A Thomas Hill Christmas Poem

Today we have a Christmas poem written by Thomas Hill (1818-1891), taken from a 16-page booklet entitled Christmas, and poems on slavery, for Christmas, 1843 in support of an anti-slavery fair in Massachusetts. The then 25-year-old Hill dedicated the pamphlet to Eliza Lee Follen and we also have some interesting information about these individuals.

Mrs. Follen was the widow of Charles (originally Karl) Follen, a German-born professor, writer and Unitarian minister. Dr. Follen was the first professor to teach German at Harvard and also taught history and other disciplines until he was fired because of his radical anti-slavery activities and opinions. He was a friend and supporter of William Lloyd Garrison. Dr. Follen perished at the age of 43 on January 13, 1840 aboard the steamer, The Lexington, when a fire broke out which, according to another friend, William Cullen Bryant, was caused by the “criminal carelessness” of the ship’s proprietors in allowing cotton to be transported on the deck next to the red-hot smokepipe.

Anti-slavery fairs had been going on to raise money for the abolitionist movement since at least 1833, but even so, by the time of Follen’s untimely and tragic death in 1840, people who were considered extremists were shunned. and often censured, by the majority. In “Some recollections of our antislavery conflict,” Samuel Joseph May, a fellow radical abolitionist and also a friend and supporter of William Lloyd Garrison, wrote that after the death of Charles Follen, permission for him to deliver a eulogy to Dr. Follen was hard to come by.

“Few if any persons in the community had so great cause for sorrow as the Abolitionists. One of the towers of our strength had fallen. The greatness of our loss was dwelt upon at the annual meeting of the Massachusetts Society a few days afterward, and it was unanimously voted :

‘That an address on the life and character of Charles Follen, and in particular upon his early and eminent services to the cause of abolition, be delivered by such person and at such time and place as the Board of Managers shall appoint.’

“Their appointment fell upon me, and I was requested to give notice so soon as my eulogy should be written. I gave such a notice early in February, when I was informed by the managers that they had not yet been able to procure a suitable place, for such a service as they wished to have in connection with my discourse. They had applied for the use of every one of the Unitarian and for several of the Orthodox churches in Boston, and all had been refused them. It was said that Dr. Channing did obtain from the trustees of Federal Street Church consent that the eulogy on Dr. Follen, whom he esteemed so highly, might be pronounced from his pulpit. But another meeting of the trustees, or of the proprietors, was called, and that permission was revoked. More sad still the meeting-house at East Lexington, which had been built under his direction, which he was coming from New York to dedicate, and in which he was to have preached as the pastor of the church if his life had been spared, — even that meeting-house was refused for a eulogy and other appropriate exercises in commemoration of the early and eminent services of Dr. Follen to the cause of freedom and humanity in Europe, and more especially in our country. Such was the temper of that time, such the opposition of the people in and about the metropolis of New England to Mr. Garrison and his associates. …”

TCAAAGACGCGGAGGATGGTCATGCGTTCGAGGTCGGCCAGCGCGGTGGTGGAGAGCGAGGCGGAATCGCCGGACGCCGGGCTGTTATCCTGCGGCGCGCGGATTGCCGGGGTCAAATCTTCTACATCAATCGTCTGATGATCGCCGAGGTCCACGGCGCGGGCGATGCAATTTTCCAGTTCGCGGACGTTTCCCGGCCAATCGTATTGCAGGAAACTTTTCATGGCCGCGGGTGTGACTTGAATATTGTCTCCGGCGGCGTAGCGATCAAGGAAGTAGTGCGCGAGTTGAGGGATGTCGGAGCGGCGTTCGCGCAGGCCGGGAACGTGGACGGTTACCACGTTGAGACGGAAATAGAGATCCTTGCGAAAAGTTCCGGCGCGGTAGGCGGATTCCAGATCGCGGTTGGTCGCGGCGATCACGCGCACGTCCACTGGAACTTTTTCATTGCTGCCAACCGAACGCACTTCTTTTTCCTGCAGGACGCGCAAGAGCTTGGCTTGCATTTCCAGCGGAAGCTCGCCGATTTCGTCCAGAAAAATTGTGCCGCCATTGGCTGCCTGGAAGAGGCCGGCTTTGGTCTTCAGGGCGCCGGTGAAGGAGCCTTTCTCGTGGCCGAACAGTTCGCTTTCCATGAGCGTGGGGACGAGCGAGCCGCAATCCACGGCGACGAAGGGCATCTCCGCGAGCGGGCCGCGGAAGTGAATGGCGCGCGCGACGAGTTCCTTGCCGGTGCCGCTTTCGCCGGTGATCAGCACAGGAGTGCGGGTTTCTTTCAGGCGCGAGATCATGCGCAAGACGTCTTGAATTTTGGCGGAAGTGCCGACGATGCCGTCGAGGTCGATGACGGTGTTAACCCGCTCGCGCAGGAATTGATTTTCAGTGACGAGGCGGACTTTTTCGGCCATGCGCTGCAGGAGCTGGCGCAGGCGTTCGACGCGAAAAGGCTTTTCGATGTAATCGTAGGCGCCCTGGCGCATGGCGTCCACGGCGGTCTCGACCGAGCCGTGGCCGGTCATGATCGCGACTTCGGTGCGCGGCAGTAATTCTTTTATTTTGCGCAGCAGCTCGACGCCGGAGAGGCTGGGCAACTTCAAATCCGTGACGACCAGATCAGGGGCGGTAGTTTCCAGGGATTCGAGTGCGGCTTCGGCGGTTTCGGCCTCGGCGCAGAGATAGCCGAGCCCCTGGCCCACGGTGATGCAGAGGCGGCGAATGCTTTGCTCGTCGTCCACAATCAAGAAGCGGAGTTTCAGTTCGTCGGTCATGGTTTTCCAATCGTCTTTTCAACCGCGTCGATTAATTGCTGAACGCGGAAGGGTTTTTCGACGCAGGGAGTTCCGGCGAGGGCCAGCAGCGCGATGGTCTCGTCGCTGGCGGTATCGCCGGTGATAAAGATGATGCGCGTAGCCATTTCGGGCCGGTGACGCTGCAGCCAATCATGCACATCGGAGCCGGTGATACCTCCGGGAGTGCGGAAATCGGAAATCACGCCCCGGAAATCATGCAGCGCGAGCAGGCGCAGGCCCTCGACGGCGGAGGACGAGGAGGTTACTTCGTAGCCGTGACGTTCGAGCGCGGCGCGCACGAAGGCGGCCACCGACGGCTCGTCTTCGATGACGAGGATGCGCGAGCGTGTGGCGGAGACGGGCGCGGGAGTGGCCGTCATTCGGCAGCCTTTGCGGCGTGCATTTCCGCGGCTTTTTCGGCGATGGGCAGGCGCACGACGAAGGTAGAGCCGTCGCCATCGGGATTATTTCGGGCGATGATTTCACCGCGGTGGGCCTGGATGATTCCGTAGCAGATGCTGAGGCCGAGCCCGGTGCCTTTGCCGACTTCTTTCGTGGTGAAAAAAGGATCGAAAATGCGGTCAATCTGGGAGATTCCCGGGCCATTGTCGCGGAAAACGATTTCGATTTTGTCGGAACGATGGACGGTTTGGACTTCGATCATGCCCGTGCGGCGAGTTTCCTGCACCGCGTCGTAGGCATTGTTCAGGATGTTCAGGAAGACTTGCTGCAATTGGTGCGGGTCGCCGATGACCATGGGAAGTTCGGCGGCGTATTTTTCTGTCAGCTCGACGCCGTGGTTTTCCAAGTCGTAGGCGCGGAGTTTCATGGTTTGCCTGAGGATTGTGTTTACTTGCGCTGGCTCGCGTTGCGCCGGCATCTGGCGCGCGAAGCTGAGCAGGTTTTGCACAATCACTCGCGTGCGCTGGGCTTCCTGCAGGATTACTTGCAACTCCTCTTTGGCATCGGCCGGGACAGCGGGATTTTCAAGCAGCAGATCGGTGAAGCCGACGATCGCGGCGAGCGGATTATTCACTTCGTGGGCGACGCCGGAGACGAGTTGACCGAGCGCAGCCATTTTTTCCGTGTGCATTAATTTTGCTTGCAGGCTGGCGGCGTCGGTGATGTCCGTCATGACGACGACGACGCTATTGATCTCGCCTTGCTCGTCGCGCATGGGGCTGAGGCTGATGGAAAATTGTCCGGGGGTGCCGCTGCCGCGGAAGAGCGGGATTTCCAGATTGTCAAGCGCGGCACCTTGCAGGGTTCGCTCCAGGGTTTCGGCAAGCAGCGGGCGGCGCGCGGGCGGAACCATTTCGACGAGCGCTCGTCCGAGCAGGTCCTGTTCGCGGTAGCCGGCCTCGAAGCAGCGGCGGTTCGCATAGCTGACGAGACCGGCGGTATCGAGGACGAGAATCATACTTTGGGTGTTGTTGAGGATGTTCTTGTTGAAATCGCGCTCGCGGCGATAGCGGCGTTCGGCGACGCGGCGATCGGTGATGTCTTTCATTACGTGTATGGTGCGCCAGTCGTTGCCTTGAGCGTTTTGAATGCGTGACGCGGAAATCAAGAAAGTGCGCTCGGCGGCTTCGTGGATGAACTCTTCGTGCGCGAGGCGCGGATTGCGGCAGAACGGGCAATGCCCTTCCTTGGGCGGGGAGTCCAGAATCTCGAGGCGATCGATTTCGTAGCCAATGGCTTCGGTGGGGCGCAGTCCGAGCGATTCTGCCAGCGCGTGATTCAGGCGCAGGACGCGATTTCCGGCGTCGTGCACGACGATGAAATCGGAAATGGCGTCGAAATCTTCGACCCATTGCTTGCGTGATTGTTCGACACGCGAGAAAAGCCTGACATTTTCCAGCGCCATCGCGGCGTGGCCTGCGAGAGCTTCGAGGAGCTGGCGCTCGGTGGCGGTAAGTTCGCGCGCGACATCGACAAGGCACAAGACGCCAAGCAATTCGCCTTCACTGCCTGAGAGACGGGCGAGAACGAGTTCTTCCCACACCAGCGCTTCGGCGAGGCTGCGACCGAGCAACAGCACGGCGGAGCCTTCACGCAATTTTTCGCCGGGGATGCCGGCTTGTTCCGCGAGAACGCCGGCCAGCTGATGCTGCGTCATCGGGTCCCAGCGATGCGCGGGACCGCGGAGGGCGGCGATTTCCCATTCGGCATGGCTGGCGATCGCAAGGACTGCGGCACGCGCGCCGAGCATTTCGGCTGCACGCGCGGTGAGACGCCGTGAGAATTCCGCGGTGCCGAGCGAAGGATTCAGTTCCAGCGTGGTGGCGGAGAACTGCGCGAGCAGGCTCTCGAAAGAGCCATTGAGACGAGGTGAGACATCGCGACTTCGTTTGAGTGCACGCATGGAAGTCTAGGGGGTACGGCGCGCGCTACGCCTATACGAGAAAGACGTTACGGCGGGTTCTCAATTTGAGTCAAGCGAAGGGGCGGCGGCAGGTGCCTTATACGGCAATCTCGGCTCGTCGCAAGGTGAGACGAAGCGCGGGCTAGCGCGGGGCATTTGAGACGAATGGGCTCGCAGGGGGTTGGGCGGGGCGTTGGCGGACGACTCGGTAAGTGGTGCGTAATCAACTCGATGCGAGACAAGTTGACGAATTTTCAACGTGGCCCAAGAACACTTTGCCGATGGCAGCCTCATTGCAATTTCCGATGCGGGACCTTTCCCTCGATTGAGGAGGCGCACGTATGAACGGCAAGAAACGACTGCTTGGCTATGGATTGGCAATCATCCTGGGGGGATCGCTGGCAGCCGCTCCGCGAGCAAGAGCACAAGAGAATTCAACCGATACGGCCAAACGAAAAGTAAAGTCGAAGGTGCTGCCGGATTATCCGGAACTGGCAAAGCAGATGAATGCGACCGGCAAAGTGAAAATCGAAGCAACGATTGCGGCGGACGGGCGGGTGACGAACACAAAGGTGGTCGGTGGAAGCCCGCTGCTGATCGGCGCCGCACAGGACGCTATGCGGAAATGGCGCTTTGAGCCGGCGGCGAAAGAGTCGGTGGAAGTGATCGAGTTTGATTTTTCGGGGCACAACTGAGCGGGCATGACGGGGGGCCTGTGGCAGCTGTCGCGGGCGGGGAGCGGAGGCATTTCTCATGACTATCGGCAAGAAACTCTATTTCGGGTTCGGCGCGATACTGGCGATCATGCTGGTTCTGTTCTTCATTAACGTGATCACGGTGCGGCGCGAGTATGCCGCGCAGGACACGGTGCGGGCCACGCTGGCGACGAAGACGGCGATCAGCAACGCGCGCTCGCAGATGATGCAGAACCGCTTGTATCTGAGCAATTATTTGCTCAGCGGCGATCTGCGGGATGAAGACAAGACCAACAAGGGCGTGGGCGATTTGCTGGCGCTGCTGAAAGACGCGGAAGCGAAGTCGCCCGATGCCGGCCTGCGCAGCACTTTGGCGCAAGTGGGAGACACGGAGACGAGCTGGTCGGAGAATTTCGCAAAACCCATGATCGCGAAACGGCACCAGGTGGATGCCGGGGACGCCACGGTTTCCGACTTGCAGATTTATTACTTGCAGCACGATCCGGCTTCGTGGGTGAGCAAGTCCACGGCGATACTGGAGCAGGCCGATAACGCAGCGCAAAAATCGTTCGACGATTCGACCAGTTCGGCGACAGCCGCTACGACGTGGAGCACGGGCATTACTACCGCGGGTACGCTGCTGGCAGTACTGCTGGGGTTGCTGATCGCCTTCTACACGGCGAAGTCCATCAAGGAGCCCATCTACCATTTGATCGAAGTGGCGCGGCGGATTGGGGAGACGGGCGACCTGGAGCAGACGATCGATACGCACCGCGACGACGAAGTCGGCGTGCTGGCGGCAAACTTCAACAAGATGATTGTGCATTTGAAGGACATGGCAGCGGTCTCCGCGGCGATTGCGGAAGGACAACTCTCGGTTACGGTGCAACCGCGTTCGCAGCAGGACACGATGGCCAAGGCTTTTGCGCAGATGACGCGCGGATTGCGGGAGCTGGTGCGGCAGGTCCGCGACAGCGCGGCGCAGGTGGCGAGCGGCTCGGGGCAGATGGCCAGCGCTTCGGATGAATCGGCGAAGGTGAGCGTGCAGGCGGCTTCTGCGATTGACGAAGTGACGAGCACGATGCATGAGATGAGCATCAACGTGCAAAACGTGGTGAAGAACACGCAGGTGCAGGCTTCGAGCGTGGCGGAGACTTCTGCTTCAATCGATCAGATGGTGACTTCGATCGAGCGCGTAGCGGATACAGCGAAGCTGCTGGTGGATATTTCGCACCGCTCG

Eliza Lee Follet published her husband’s memoirs after his death, wrote and edited children’s publications and continued to support anti-slavery causes. She died at age 72 at her home in Brookline, MA. on January 26, 1860 before the Civil War began.

Thomas Hill earned his Bachelor of Arts degree from Harvard the same year that he wrote this poetry pamphlet which ended with this Christmas poem:


Not in a humble manger now,
Not of a lowly virgin born,
Announced to simple shepherd swains,
That watch their flocks in early morn ;

Nor in the pomp of glory, come,
While throngs of angels hover round,
Arrayed in glittering robes of light,
And moving to the trumpet’s sound ;

But in the heart of every man,
O, Jesus, come, and reign therein,
And banish from the human breast
The darkening clouds of guilt and sin.

Come, spread thy glory over earth,
Fill every heart with truth and love,
Till thy whole kingdom here below
Be filled with peace like that above.

For such a glory, when on earth,
Thou prayedst to thy Father, God ;
He heareth thee, and soon will spread
Thy glory and thy truth abroad.

Then shall no more by brothers’ hands
The blood of brother men be spilled,
Nor earth’s fair scenes with captives’ tears
And groans of dying slaves be filled.

In 1845, Thomas Hill earned a Doctor of Divinity degree. He was installed as pastor at the Unitarian Church in Waltham, MA., and 14 years later, took the position of President of Antioch College, Ohio, as well as pastor of the Church of the Redeemer in Cincinnati.

Dr. Hill was chosen to be President of Harvard in 1862, a position he held throughout the Civil War. He had occasion that same year to write to President Lincoln to advise that his son, Robert, whom Dr. Hill referred to as “Lincoln, Junior,” would be publicly admonished for smoking in Harvard Square.

Hill resigned from Harvard in 1868 for health reasons and spent his remaining years as pastor of the First Unitarian Church in Portland, ME.

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